Supply lines for the iconic products aren’t so simple, with wood prices boosting costs and critical parts caught up in distribution bottlenecks
Lead times for Simply Amish’s deliveries to dealers have also increased dramatically even though the company sources the maple, cherry and other woods from within 500 miles of its plant in central Illinois. The furniture also includes parts like knobs and pulls whose sellers import them from Asia, as well as table slides from Germany, items that have been caught up in bottlenecks at ports and other swamped distribution hubs.
The problems in such a seemingly pared-down domestic supply chain, one that harks back to an era before offshoring and other pillars of globalization, suggests how deeply embedded global sourcing has become in manufacturing. The issues at Amish furniture shops and sellers of their goods also highlight the challenges companies face in trying to get more resilient to global disruptions by bringing production closer to home.
“Even domestic operations rely on overseas materials,” said Simply Amish owner Kevin Kauffman. “The supply chain, it’s really a world-wide problem and it’s one you won’t fix overnight.”
Mike Miller, director of operations at the online Amish Outlet Store based in Smithville, Ohio, says its network of Amish builders supply solid beds, dining sets and outdoor furniture crafted from North American hardwoods. But the company’s and suppliers’ lead times to fill orders have jumped from three months to up to nine months, he said, because of shortages of both locally-sourced and imported components. Some of the builders’ hardware and fabric, for instance, comes from Asia and Germany.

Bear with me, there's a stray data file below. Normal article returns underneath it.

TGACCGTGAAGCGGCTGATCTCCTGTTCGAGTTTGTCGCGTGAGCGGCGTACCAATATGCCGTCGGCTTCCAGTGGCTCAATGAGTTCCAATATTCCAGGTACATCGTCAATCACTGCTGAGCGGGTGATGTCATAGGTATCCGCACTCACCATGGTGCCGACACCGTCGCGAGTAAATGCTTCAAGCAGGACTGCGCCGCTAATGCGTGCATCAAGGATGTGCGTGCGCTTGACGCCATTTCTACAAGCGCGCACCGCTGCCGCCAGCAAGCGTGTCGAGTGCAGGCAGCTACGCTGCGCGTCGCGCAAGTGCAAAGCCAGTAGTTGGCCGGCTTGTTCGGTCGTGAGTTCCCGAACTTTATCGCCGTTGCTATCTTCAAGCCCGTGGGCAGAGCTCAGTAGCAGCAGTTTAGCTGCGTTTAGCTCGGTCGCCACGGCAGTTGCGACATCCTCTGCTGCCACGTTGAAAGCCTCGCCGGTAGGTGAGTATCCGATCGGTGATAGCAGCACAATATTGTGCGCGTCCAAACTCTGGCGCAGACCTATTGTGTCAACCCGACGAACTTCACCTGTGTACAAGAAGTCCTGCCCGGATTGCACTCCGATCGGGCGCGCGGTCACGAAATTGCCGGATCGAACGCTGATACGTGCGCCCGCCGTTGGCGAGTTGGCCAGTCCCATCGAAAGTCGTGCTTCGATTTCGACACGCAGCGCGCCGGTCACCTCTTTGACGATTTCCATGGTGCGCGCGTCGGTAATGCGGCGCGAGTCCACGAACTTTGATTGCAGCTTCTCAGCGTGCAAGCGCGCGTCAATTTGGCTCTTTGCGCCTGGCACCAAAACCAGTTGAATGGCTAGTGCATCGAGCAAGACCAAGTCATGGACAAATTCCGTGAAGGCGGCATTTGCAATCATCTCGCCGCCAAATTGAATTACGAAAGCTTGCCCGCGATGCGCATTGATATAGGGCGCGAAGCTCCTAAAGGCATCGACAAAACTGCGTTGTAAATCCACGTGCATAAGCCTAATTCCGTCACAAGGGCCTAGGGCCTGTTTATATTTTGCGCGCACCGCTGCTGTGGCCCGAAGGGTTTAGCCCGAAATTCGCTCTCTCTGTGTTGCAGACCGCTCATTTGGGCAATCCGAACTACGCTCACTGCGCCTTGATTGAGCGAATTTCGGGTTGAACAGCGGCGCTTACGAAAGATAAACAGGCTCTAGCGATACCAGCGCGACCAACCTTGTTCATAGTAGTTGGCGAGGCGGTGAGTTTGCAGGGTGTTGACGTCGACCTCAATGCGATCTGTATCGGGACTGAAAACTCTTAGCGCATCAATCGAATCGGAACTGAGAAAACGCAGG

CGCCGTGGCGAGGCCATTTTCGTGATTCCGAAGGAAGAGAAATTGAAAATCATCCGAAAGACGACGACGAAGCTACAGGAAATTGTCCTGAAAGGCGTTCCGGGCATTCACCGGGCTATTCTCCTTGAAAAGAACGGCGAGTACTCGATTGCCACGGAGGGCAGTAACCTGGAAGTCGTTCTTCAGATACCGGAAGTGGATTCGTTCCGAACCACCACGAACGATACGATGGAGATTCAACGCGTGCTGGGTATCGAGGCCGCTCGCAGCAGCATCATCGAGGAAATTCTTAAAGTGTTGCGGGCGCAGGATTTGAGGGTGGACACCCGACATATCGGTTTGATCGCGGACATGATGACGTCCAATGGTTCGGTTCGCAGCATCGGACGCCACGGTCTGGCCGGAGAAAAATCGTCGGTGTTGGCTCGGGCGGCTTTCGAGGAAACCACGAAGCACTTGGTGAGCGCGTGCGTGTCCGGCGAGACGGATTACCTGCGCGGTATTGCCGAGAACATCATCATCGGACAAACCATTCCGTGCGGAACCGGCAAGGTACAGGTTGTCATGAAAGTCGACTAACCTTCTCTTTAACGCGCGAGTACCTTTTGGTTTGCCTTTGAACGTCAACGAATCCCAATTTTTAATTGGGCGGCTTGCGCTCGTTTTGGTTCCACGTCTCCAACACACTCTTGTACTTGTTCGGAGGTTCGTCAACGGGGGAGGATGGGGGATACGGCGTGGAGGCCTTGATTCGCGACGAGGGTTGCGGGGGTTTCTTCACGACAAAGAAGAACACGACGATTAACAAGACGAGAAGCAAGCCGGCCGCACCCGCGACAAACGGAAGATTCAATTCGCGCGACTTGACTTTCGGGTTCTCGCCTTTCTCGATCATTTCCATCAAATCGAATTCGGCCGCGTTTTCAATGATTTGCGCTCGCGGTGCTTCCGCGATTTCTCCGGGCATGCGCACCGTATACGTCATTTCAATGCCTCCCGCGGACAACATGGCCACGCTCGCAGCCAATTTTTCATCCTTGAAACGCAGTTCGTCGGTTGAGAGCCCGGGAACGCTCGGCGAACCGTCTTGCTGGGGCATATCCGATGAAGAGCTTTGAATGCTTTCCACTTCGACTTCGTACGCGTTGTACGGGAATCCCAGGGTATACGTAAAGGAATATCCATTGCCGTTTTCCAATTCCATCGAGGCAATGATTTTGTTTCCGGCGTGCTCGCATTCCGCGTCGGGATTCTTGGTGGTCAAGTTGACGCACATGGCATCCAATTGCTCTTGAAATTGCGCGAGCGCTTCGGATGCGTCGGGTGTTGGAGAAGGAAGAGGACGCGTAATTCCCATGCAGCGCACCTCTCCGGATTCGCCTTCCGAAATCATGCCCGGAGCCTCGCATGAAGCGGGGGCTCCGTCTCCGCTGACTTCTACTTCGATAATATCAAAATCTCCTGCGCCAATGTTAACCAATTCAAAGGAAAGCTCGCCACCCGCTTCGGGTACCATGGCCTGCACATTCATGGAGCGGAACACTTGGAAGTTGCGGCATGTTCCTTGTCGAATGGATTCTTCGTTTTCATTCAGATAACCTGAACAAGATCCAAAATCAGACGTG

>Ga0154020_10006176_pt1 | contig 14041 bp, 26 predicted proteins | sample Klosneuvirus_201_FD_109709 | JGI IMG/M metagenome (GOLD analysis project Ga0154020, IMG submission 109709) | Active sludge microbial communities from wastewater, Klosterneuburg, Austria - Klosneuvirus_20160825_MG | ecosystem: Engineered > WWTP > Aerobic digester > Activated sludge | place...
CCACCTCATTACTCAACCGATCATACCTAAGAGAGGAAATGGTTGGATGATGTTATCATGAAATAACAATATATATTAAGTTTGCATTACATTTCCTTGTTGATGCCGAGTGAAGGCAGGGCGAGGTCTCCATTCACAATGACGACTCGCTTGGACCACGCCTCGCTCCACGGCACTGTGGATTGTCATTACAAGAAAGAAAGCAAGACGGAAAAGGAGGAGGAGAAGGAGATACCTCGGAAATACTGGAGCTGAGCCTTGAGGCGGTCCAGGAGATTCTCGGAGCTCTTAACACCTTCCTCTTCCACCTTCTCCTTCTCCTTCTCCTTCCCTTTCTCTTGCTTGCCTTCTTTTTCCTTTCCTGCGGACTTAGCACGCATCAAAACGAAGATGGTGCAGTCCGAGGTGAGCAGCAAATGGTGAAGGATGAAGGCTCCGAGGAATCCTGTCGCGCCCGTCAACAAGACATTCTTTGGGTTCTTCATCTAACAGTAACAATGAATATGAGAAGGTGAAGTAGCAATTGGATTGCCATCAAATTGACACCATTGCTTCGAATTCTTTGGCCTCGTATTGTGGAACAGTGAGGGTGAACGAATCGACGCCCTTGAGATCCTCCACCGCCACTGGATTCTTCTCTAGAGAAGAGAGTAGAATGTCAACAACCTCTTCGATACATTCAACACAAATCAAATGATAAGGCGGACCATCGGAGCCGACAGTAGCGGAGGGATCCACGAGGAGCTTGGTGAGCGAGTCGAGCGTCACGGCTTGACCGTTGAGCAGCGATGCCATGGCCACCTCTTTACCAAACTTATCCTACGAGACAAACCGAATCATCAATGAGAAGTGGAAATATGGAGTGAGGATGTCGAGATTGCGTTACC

The builders have also been hit by rising costs for their basic materials.
Lumber prices have fluctuated wildly over the past two years as demand for home goods including furniture has soared, stretching capacity at sawmills and triggering supply shortfalls and higher costs. Two-by-four futures prices hit records in May 2021 as the pandemic housing boom took off, then they dropped steeply the following summer, only to lift again in the fall and winter of last year.
The sharp swings in the commodity markets have reached into the real world, with limits on daily trading slowing the flow of actual lumber and forcing traders to hold the wood as a buffer against potential losses, exacerbating the tightness in supplies.
Mr. Kauffman of Simply Amish said maple prices rose as much as 70% during the pandemic, while the price of cherry and some others increased 25%.
The cost increases have reached showrooms and online stores. The retail price of a bed at Amish Outlet Store, for instance, jumped from $2,300 to $3,300 over six months, said Mr. Miller.
“What started out as global has made its way down to the small local Midwest craftsmen,” he said.
The broader US furniture market has become a prime example of the globalization of American supply chains over the past two decades.
Less than half of the wood furniture sold in the US in 2002 was imported, but the share of imports reached 86% in 2020, according to Richmond, Va.-based investment banking and corporate advisory firm Mann, Armistead & Epperson, Ltd. Furniture imports by value have increased by nearly 70% over the decade ending in 2020 to $30.7 billion, with China supplying more than a third of that amount, the firm said.
That has left many furniture importers vulnerable to supply chain disruptions such as the backup of ships outside US ports and to the sharp increases in container shipping prices since 2020.
Countryside Amish Furniture in Arthur, Ill., has seen lead times for delivery of its orders extend to 10 months from as little as three months, which has dented sales, said owner Melvin Stutzman. Everything is locally sourced, he said. But the hundred or so small family workshops in Ohio, Indiana and Pennsylvania that supply the store have raised prices by roughly 40% amid shortages of everything from stains to drawer slides.
The family woodworkers, who only make items to order rather than stockpiling inventories, are struggling to keep up with demand, said Mr. Stutzman.
“It’s not like your standard Amazon,
‘I’ll just punch the order in, it came in,'” he said. “It doesn’t matter whether it’s a desk or a dining table,” said Mr. Stutzman, the supply chain problems are “pretty much across the board.”
Write to Lydia O’Neal at [email protected]
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